Next Article in Journal
Transcriptome, Plant Hormone, and Metabolome Analysis Reveals the Mechanism of Purple Pericarp Formation in ‘Zihui’ Papaya (Carica papaya L.)
Next Article in Special Issue
Computational Insights into Cyclodextrin Inclusion Complexes with the Organophosphorus Flame Retardant DOPO
Previous Article in Journal
An Evaluation of the Edible Value of Salvia miltiorrhiza Seeds: Proximate Composition, Phytochemical Components and Antioxidant Activity
Previous Article in Special Issue
AlF–AlF Reaction Dynamics between 200 K and 1000 K: Reaction Mechanisms and Intermediate Complex Characterization
Font Type:
Arial Georgia Verdana
Font Size:
Aa Aa Aa
Line Spacing:
Column Width:

Ionic Route to Atmospheric Relevant HO2 and Protonated Formaldehyde from Methanol Cation and O2

Mauro Satta
Daniele Catone
Mattea Carmen Castrovilli
Francesca Nicolanti
4 and
Antonella Cartoni
Institute for the Study of Nanostructured Materials-CNR (ISMN-CNR), Department of Chemistry, Sapienza University of Rome, P. le Aldo Moro 5, 00185 Rome, Italy
Istituto di Struttura della Materia-CNR (ISM-CNR), Area della Ricerca di Roma 2, Via del Fosso del Cavaliere 100, 00133 Rome, Italy
Istituto di Struttura della Materia-CNR (ISM-CNR), Area della Ricerca di Roma 1, 00015 Rome, Italy
Department of Physics, Sapienza University of Rome, P. le Aldo Moro 5, 00185 Rome, Italy
Department of Chemistry, Sapienza University of Rome, P. le Aldo Moro 5, 00185 Rome, Italy
Authors to whom correspondence should be addressed.
Molecules 2024, 29(7), 1484;
Submission received: 14 February 2024 / Revised: 14 March 2024 / Accepted: 15 March 2024 / Published: 27 March 2024


Gas-phase ion chemistry influences atmospheric processes, particularly in the formation of cloud condensation nuclei by producing ionic and neutral species in the upper troposphere–stratosphere region impacted by cosmic rays. This work investigates an exothermic ionic route to the formation of hydroperoxyl radical (HO2) and protonated formaldehyde from methanol radical cation and molecular oxygen. Methanol, a key atmospheric component, contributes to global emissions and participates in various chemical reactions affecting atmospheric composition. The two reactant species are of fundamental interest due to their role in atmospheric photochemical reactions, and HO2 is also notable for its production during lightning events. Our experimental investigations using synchrotron radiation reveal a fast hydrogen transfer from the methyl group of methanol to oxygen, leading to the formation of CH2OH+ and HO2. Computational analysis corroborates the experimental findings, elucidating the reaction dynamics and hydrogen transfer pathway. The rate coefficients are obtained from experimental data and shows that this reaction is fast and governed by capture theory. Our study contributes to a deeper understanding of atmospheric processes and highlights the role of ion-driven reactions in atmospheric chemistry.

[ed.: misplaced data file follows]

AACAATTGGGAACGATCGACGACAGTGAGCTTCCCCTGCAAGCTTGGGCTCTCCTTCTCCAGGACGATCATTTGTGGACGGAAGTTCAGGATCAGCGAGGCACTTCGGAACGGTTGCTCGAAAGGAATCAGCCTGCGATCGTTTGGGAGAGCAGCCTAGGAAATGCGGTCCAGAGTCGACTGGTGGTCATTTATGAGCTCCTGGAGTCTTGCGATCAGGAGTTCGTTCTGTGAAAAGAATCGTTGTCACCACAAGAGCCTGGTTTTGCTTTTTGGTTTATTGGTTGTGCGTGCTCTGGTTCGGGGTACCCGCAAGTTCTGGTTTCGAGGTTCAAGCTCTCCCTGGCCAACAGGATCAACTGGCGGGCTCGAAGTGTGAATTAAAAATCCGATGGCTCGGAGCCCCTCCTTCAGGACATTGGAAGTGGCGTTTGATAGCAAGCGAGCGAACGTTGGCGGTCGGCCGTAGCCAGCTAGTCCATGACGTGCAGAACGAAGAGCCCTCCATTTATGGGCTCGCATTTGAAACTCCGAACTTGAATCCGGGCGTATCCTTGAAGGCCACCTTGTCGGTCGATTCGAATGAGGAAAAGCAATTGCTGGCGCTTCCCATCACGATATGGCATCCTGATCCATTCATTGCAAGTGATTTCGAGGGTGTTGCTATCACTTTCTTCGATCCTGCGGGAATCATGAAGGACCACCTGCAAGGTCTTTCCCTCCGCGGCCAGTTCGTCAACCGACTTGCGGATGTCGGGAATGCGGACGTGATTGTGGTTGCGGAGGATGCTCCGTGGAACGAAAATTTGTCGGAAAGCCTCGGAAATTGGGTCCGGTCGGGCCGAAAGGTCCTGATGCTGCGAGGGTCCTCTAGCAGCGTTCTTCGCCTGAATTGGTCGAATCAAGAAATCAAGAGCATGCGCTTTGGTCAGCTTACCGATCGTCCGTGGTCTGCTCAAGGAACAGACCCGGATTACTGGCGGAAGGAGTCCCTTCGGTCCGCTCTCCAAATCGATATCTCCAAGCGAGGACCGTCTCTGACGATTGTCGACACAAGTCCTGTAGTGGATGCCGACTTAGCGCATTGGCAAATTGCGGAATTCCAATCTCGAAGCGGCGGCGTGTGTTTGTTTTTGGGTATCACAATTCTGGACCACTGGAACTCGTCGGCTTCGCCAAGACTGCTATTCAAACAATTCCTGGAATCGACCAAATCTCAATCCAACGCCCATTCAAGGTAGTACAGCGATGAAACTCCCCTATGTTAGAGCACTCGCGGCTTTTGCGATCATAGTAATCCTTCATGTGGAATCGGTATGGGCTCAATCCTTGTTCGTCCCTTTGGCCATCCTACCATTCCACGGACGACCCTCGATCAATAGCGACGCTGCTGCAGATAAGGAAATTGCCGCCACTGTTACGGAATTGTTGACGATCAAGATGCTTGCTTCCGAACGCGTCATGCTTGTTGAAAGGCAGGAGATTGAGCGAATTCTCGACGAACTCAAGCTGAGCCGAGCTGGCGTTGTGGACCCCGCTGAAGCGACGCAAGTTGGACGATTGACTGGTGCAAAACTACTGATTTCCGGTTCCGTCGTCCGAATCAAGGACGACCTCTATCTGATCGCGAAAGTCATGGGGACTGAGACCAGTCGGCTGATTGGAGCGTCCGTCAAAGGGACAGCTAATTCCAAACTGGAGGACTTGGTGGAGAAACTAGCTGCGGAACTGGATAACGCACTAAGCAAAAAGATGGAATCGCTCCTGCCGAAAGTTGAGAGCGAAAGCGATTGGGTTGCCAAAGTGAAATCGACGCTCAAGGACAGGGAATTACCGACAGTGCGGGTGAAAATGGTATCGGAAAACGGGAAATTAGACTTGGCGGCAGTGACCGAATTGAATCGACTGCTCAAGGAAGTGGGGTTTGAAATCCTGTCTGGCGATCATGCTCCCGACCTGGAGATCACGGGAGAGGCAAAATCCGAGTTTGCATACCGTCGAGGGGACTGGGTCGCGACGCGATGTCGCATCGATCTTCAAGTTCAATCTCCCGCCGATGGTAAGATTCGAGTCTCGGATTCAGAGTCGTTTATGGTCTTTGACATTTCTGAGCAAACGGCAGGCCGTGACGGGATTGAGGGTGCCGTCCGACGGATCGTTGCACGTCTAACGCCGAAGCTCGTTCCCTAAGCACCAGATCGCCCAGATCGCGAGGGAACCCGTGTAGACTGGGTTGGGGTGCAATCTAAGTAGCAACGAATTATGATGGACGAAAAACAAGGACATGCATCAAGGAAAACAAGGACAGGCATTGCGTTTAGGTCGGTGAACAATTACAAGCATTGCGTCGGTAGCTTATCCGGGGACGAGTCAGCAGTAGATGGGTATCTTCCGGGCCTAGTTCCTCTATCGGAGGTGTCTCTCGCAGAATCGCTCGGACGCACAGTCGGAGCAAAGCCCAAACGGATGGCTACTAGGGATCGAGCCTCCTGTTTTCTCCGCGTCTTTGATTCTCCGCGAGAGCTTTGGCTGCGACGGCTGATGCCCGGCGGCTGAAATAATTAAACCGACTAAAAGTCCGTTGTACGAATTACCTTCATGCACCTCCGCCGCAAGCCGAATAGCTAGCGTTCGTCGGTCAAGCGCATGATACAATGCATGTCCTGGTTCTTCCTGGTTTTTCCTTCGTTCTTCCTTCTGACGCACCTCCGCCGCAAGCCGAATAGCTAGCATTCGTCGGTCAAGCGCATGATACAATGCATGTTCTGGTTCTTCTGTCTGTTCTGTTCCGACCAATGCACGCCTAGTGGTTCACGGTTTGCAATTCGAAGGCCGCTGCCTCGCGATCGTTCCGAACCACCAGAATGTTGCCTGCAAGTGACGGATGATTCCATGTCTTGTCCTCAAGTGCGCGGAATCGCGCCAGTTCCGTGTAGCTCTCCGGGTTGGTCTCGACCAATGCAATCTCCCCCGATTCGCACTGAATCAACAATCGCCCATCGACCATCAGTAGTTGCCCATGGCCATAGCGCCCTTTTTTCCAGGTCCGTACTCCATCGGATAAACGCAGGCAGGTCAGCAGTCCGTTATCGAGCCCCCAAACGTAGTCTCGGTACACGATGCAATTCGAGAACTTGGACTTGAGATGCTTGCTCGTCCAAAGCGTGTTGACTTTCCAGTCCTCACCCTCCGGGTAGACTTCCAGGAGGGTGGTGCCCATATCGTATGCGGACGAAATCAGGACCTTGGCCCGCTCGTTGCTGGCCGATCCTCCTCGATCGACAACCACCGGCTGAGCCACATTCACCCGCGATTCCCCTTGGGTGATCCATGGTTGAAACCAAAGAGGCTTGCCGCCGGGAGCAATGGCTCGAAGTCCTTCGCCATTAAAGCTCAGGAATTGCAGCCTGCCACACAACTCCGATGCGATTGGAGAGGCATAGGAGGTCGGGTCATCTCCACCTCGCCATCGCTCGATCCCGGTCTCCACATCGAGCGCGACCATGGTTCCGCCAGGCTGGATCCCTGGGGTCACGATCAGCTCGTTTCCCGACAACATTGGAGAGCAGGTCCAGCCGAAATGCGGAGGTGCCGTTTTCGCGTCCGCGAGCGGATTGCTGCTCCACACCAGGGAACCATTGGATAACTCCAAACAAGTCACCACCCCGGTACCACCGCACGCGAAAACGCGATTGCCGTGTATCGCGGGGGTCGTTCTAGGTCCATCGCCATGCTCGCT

Graphical Abstract

1. Introduction

Gas-phase ion chemistry is a pivotal aspect of atmospheric processes, exerting a significant influence on the reactivity of various species. Despite the crucial role of neutrals in chemical processes, ions display remarkable reactivity, often surpassing neutral–neutral reactions by up to 10 orders of magnitude [1]. This heightened reactivity extends to the formation of cloud condensation nuclei (CCN), where ions act as primary triggers for cloud formation [2]. The atmospheric relevance of ionic processes is further emphasized in the upper troposphere and stratosphere, where the ionization caused by cosmic rays’ energetic subatomic particles entering the Earth’s atmosphere plays a crucial role [3]. Despite recent advancements, the comprehensive understanding of the fundamental role of ions in atmospheric and climate models remains challenging, with their consideration in predictive models limited, necessitating further exploration for an enhanced understanding.